While the covid-19 pandemic has emboldened the conversation surrounding our collective responsibility for society and the environment in the age of globalisation, the question remains as to how we can convince general and limited partners that tech can and should be a force for good. To this, Sir Ronald Cohen aptly explained that the “Impact Revolution,” fuelled by changing preferences and attitudes of consumers and talent alike, will be ushered in by necessity, rather than by choice. New investment themes emerge every few decades. Similar to the way risk-thinking opened the door to VC and PE in the 1950s, impact-thinking is going to transform our portfolios and business models yet again. Post covid-19, we will no longer have the “luxury of ignorance” when it comes to social and environmental injustices propagated by big industry and political interests. Capital is changing hands to a new generation that thinks, functions, and invests according to a strong impact orientation.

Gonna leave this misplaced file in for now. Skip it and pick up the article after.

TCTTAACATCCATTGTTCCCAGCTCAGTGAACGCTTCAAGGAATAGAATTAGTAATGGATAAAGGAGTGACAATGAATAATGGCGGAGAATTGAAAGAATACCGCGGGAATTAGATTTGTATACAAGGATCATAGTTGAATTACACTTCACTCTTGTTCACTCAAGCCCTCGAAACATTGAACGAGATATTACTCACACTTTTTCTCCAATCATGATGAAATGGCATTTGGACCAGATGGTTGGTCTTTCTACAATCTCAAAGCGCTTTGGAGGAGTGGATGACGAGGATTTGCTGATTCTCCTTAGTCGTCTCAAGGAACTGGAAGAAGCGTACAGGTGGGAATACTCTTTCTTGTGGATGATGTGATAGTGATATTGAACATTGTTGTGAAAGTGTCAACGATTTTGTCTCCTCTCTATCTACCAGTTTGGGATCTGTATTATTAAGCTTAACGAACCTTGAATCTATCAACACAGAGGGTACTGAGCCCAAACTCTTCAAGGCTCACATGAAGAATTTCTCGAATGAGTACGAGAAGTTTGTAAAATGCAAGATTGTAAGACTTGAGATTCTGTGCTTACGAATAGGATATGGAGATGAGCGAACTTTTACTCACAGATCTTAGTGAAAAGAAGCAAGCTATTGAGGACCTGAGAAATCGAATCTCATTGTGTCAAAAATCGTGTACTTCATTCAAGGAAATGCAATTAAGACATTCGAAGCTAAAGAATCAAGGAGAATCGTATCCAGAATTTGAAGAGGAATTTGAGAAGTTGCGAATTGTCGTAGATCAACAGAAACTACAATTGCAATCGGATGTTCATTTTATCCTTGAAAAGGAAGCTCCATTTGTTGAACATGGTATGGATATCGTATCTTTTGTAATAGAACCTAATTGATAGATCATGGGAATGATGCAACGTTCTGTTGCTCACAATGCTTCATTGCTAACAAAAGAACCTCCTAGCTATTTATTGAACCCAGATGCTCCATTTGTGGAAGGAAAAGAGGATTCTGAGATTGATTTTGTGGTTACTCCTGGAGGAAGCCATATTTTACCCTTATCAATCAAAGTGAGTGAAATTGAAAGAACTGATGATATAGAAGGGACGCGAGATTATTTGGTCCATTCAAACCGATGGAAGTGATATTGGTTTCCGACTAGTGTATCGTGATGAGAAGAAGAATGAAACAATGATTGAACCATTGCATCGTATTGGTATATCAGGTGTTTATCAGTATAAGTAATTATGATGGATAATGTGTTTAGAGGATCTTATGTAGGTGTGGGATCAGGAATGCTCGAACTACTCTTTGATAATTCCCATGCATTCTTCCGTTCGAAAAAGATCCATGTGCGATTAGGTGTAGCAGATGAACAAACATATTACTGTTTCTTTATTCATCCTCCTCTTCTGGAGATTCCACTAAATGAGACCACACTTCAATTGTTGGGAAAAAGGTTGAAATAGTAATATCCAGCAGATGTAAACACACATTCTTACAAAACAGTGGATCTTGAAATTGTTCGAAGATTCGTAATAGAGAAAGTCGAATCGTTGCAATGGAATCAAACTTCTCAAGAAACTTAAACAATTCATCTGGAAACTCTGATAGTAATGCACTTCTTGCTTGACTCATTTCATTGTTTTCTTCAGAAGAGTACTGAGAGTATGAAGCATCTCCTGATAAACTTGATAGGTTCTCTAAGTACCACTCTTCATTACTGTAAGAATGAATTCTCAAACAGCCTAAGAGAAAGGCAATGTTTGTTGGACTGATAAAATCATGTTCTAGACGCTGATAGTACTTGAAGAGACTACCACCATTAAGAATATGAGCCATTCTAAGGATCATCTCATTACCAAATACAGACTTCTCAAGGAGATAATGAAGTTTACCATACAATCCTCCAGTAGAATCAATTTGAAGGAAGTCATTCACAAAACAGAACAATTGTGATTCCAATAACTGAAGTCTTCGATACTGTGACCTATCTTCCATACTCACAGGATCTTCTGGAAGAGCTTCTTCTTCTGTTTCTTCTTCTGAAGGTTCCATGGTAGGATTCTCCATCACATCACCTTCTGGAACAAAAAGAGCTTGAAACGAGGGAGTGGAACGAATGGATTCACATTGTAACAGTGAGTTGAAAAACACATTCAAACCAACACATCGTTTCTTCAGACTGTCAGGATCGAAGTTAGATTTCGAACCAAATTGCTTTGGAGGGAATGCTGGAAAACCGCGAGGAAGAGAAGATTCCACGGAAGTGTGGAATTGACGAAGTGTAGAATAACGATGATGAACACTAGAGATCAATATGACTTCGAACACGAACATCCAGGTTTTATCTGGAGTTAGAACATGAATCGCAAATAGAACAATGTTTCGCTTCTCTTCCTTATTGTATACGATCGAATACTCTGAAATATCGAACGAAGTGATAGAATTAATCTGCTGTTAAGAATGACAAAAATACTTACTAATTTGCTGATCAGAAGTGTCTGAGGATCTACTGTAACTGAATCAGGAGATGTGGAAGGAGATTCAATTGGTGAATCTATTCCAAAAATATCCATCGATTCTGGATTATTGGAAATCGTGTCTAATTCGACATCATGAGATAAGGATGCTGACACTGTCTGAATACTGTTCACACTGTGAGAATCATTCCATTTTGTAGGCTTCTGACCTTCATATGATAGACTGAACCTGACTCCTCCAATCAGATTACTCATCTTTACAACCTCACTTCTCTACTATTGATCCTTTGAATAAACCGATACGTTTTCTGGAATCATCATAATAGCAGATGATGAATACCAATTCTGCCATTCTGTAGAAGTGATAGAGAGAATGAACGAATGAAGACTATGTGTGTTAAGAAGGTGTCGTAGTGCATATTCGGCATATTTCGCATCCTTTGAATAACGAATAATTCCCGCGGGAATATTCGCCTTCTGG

The concept of “financial reporting”, which seems commonsensical nowadays, did not exist 100 years ago. It is not much of a stretch to imagine “impact reporting” as common wisdom in the not-so-far-future, particularly if we use the covid-19 crisis as a launching pad for a fair and sustainable recovery. The VC world is undergoing a transformation under our very noses, and the quicker we adapt, the better off we will be. Entrepreneurs are setting out to solve social and environmental issues as defined by the Sustainable Development Goals (SDGs), and to grow profits as they deliver impact. New business models which situate impact at the centre are increasingly becoming the norm. While governments are responsible for heralding this transformation through mandating impact-weighted accounts and tax breaks for impact companies, great responsibility also rests on the shoulders of entrepreneurs, chief executives and global enterprises.